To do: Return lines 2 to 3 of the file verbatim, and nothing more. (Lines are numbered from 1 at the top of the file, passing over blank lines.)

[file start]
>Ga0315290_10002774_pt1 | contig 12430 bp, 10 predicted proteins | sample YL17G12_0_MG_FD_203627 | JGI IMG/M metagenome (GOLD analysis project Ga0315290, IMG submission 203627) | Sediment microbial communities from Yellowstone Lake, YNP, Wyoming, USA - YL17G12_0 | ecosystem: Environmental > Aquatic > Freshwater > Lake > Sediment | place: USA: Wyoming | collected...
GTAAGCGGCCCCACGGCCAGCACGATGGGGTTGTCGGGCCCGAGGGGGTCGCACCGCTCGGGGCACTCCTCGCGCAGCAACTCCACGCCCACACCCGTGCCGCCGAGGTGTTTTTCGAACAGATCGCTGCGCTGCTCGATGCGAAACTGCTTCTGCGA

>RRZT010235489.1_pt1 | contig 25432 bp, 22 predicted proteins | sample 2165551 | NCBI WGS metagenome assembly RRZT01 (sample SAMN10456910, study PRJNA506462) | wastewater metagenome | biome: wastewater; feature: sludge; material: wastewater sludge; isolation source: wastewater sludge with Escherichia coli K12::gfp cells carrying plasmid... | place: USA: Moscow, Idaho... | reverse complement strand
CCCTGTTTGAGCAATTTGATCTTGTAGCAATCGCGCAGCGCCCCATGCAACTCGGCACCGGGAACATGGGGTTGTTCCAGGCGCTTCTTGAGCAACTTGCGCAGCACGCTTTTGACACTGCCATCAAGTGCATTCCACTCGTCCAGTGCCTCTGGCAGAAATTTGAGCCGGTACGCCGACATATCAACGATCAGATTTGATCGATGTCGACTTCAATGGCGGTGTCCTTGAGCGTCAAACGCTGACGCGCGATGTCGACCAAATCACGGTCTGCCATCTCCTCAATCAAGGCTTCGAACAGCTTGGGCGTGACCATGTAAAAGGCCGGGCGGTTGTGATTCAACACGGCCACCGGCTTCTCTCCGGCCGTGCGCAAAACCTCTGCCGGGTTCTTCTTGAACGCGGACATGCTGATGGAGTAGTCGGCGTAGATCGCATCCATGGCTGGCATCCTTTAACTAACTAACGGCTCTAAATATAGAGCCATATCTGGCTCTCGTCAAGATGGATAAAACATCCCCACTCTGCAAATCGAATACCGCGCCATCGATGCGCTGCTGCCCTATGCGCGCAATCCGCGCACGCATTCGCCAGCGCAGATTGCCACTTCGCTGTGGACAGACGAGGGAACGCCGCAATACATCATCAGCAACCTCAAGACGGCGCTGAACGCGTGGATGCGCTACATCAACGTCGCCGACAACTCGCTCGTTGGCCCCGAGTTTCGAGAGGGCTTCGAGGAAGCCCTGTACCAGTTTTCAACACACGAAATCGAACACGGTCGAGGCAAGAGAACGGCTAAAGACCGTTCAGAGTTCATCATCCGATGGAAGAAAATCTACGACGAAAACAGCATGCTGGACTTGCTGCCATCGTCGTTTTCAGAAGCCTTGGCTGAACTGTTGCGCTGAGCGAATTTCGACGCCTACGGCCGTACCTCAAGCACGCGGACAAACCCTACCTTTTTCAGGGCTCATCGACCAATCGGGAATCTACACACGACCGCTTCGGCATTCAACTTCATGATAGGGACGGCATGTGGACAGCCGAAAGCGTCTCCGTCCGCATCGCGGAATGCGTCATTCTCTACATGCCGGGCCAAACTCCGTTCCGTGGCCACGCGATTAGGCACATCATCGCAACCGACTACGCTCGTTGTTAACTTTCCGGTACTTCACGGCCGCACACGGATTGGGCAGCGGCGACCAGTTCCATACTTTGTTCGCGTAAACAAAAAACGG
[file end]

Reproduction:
GTAAGCGGCCCCACGGCCAGCACGATGGGGTTGTCGGGCCCGAGGGGGTCGCACCGCTCGGGGCACTCCTCGCGCAGCAACTCCACGCCCACACCCGTGCCGCCGAGGTGTTTTTCGAACAGATCGCTGCGCTGCTCGATGCGAAACTGCTTCTGCGA

>RRZT010235489.1_pt1 | contig 25432 bp, 22 predicted proteins | sample 2165551 | NCBI WGS metagenome assembly RRZT01 (sample SAMN10456910, study PRJNA506462) | wastewater metagenome | biome: wastewater; feature: sludge; material: wastewater sludge; isolation source: wastewater sludge with Escherichia coli K12::gfp cells carrying plasmid... | place: USA: Moscow, Idaho... | reverse complement strand